Infrastructure and Energy Alternatives (IEA) has made a name for itself in the civil construction industry by constructing more than 23 GW of wind projects in the U.S. and Europe. Despite this, the company through its subsidiary White Construction is focused more on investing in the solar industry. The company is competing with Mortenson, an industry leader, to get the country’s top wind power EPC.
According to the senior VP of solar, Joe Broom, IEA had worked on several solar projects, particularly in Canada. Later on, the company shifted its focus and began expanding in the U.S. market in 2019. Broom said that wind was IEA’s bread and butter but the board came up with a strategic decision to consider other renewable segments like solar. The board then gave him a 5-year operating plan that he was able to meet in 3 years.
Broom noted that the solar market is very robust despite the many challenges associated with it. This is because of the lack of quality EPCs that can effectively take up all the work in the queue. Although IEA initially worked on projects below 100 MW, Broom says that the company is now more streamlined and bids on much larger projects. They are also working with two or three component suppliers to learn the art of installing solar and complete the process in good time.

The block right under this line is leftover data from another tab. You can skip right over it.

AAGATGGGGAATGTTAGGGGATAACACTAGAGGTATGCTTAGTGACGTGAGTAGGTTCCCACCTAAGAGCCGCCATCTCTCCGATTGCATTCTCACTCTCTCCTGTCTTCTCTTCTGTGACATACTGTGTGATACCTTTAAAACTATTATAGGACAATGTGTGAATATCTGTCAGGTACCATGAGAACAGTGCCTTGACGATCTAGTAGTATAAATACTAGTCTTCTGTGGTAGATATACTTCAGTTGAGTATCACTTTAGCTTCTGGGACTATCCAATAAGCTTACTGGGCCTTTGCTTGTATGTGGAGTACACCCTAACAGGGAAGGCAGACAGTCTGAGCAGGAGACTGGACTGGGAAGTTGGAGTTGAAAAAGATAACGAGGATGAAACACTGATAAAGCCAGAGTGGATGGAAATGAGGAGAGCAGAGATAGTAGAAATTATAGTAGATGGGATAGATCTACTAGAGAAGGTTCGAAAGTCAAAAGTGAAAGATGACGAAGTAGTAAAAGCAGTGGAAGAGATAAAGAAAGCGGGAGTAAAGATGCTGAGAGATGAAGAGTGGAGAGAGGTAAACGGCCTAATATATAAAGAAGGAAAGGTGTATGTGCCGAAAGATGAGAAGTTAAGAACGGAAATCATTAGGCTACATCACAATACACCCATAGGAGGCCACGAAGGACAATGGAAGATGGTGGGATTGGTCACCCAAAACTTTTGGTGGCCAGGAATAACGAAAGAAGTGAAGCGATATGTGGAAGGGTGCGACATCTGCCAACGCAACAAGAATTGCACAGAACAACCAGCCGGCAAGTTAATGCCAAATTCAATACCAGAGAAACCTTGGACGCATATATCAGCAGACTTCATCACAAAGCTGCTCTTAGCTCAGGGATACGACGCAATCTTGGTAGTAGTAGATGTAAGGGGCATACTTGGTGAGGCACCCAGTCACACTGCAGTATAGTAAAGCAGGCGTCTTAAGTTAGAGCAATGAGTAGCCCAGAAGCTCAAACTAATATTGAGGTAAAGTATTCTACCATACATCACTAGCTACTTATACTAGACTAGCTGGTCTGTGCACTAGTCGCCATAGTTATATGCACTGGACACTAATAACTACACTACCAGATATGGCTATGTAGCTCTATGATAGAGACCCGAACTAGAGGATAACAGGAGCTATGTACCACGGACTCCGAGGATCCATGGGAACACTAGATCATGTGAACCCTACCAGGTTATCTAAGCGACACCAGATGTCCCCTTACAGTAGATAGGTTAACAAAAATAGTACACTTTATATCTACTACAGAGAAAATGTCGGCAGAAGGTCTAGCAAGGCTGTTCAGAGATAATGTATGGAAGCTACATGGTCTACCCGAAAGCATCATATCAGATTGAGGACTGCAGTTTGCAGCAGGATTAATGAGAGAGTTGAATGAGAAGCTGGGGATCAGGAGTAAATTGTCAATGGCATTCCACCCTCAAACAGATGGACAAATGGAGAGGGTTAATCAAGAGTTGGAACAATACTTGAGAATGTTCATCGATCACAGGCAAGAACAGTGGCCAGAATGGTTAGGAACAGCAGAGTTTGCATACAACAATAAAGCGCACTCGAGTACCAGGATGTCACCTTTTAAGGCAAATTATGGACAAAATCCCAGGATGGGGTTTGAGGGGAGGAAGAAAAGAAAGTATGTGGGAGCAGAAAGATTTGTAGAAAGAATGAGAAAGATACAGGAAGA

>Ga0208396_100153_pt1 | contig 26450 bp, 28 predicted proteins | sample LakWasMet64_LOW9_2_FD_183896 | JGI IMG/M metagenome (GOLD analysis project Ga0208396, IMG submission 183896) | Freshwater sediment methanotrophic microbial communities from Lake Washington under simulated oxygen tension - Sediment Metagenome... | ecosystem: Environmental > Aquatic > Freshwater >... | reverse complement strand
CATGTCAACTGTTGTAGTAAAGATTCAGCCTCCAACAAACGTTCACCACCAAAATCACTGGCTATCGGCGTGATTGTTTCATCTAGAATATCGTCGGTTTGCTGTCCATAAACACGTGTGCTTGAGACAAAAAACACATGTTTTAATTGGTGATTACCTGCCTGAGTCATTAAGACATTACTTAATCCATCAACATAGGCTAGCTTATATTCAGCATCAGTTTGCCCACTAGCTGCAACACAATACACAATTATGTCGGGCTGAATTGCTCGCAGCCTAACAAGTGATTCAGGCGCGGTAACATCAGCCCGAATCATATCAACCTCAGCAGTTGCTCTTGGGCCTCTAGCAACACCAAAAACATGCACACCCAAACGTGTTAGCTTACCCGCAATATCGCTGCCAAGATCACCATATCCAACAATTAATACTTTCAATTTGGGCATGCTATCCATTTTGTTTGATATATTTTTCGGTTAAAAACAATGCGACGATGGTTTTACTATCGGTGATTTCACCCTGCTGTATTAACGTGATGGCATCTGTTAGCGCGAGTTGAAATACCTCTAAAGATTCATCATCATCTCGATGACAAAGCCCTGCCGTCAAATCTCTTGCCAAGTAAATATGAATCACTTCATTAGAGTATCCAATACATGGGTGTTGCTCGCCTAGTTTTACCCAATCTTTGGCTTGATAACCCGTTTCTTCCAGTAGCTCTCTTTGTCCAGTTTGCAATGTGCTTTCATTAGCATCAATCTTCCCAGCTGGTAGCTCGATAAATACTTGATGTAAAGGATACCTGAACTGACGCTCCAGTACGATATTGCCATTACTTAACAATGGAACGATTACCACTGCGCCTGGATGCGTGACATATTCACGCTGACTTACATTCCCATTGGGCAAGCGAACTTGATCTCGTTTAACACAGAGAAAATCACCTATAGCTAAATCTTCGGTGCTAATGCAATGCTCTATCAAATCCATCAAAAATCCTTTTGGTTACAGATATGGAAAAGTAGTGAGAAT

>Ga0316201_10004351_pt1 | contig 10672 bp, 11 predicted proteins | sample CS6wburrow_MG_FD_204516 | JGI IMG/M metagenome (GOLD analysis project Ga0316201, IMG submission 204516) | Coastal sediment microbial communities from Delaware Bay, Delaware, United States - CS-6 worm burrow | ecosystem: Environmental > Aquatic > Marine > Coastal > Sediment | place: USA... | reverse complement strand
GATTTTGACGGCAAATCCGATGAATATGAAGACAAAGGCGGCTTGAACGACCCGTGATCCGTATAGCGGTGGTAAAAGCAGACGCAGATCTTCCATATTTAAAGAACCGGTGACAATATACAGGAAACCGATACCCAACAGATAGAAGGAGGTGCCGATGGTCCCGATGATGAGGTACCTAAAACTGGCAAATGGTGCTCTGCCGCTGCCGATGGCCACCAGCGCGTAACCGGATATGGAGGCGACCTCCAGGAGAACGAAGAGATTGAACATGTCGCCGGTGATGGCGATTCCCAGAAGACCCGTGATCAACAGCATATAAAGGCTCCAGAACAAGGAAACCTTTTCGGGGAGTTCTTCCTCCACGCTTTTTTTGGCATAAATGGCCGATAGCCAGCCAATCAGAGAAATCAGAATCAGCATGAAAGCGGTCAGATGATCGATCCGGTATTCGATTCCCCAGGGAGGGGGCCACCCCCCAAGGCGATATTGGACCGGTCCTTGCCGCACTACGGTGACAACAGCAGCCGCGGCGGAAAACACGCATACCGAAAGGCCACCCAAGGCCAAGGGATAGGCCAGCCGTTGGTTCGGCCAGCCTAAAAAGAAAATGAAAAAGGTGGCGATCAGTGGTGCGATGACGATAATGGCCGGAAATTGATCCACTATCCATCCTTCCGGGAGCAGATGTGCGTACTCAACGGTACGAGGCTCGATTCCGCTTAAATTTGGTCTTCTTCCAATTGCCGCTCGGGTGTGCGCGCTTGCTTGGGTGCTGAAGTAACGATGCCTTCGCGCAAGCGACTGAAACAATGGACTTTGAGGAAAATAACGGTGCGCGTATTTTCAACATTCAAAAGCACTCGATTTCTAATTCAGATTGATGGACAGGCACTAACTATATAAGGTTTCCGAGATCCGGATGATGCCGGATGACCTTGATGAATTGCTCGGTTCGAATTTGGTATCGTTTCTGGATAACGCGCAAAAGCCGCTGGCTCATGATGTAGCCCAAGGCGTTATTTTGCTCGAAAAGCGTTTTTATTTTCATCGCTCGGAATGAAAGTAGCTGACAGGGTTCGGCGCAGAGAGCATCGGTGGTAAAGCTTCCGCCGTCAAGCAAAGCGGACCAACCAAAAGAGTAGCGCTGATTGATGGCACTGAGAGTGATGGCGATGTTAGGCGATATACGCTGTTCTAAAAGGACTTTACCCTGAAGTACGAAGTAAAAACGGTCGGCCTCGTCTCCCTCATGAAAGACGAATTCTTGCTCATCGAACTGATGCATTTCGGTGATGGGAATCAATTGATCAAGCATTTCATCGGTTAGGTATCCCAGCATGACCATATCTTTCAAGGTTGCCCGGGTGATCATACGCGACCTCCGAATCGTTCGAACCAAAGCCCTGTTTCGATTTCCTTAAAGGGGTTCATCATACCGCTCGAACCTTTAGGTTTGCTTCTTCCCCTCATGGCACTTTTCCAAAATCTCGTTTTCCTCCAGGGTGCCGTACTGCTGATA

Broom noted that IEA solar revenues for one quarter of the year were at par with the wind revenues. While this was surprising to others at IEA, Broom was not surprised since the wind contracts have remained steady, even though the USA is shifting to an offshore construction market.
Broom described the strategy by which IEA got into the solar market which involved considering other segments like solar. He said that going public in 2018 allowed the company to work with board members who had useful skill sets and expertise from other industries. Besides the wind, Broom says that the company is investing in other strategies like battery storage to expand its growth into renewables.
The other thing that puts the company at an advantage is the availability of labor. Broom said that it is easy to cycle the available labor force on the wind side to the solar side. He concluded by saying that the company has not forgotten about the wind; although it has increased the bidding effort on the solar side.